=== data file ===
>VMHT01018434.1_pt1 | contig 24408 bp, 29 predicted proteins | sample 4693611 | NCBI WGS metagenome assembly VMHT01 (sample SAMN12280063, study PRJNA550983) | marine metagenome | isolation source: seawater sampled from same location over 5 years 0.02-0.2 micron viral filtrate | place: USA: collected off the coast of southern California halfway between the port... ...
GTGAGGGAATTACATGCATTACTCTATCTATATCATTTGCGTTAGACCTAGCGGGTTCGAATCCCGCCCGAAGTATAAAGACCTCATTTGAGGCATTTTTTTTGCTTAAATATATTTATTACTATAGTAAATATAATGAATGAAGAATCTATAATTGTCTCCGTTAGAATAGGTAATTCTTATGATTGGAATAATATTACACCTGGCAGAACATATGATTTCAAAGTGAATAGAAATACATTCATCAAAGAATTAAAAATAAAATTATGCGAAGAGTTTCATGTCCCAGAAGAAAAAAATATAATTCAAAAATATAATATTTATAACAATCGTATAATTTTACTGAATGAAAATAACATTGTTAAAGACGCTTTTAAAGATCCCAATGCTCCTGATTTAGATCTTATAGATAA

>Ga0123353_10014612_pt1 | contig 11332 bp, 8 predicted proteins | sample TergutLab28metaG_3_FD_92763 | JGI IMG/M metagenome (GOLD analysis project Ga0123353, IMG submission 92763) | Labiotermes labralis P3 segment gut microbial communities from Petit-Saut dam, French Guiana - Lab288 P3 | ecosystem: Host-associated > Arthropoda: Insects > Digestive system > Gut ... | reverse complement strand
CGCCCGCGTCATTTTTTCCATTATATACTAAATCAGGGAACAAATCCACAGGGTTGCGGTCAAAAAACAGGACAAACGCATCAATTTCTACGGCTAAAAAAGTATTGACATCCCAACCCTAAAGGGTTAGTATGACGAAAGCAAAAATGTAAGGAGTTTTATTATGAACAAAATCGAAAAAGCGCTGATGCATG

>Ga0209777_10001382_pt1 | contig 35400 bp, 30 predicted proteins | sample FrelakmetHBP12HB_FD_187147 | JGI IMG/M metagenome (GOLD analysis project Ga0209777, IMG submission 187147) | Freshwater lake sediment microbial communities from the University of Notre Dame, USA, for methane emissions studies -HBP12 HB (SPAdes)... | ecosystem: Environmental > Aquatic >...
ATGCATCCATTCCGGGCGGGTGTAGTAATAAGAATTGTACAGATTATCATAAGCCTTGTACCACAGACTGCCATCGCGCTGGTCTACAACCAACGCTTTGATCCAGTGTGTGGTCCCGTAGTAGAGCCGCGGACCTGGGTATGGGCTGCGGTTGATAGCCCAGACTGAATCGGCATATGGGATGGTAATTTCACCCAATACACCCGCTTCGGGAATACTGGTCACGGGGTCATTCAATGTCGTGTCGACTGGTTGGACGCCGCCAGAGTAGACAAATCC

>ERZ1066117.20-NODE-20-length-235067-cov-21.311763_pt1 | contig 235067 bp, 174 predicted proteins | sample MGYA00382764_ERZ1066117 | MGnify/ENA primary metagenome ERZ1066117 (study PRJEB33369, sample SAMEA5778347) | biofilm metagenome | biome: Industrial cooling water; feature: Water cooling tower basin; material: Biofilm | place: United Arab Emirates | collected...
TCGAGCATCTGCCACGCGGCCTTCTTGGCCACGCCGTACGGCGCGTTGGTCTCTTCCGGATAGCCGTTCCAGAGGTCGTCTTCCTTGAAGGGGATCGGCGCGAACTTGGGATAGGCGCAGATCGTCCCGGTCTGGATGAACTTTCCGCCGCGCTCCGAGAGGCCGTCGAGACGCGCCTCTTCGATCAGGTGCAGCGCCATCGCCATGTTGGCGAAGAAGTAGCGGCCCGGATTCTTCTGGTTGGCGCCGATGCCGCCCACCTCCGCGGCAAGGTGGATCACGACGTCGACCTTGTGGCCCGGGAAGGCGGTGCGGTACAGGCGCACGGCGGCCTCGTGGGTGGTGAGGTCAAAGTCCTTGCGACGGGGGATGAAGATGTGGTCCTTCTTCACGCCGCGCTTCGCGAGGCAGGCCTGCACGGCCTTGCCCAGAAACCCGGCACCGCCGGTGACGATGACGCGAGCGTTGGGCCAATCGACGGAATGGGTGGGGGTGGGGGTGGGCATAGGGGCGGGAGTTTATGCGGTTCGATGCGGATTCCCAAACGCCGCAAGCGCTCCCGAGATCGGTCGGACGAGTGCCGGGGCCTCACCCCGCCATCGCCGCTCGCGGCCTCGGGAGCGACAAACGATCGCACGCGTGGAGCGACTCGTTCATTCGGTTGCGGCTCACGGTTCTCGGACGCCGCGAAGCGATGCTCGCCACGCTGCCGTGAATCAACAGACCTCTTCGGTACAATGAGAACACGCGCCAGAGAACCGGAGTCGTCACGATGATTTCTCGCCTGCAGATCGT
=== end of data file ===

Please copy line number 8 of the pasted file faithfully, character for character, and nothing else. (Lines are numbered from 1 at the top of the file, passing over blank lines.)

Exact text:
TCGAGCATCTGCCACGCGGCCTTCTTGGCCACGCCGTACGGCGCGTTGGTCTCTTCCGGATAGCCGTTCCAGAGGTCGTCTTCCTTGAAGGGGATCGGCGCGAACTTGGGATAGGCGCAGATCGTCCCGGTCTGGATGAACTTTCCGCCGCGCTCCGAGAGGCCGTCGAGACGCGCCTCTTCGATCAGGTGCAGCGCCATCGCCATGTTGGCGAAGAAGTAGCGGCCCGGATTCTTCTGGTTGGCGCCGATGCCGCCCACCTCCGCGGCAAGGTGGATCACGACGTCGACCTTGTGGCCCGGGAAGGCGGTGCGGTACAGGCGCACGGCGGCCTCGTGGGTGGTGAGGTCAAAGTCCTTGCGACGGGGGATGAAGATGTGGTCCTTCTTCACGCCGCGCTTCGCGAGGCAGGCCTGCACGGCCTTGCCCAGAAACCCGGCACCGCCGGTGACGATGACGCGAGCGTTGGGCCAATCGACGGAATGGGTGGGGGTGGGGGTGGGCATAGGGGCGGGAGTTTATGCGGTTCGATGCGGATTCCCAAACGCCGCAAGCGCTCCCGAGATCGGTCGGACGAGTGCCGGGGCCTCACCCCGCCATCGCCGCTCGCGGCCTCGGGAGCGACAAACGATCGCACGCGTGGAGCGACTCGTTCATTCGGTTGCGGCTCACGGTTCTCGGACGCCGCGAAGCGATGCTCGCCACGCTGCCGTGAATCAACAGACCTCTTCGGTACAATGAGAACACGCGCCAGAGAACCGGAGTCGTCACGATGATTTCTCGCCTGCAGATCGT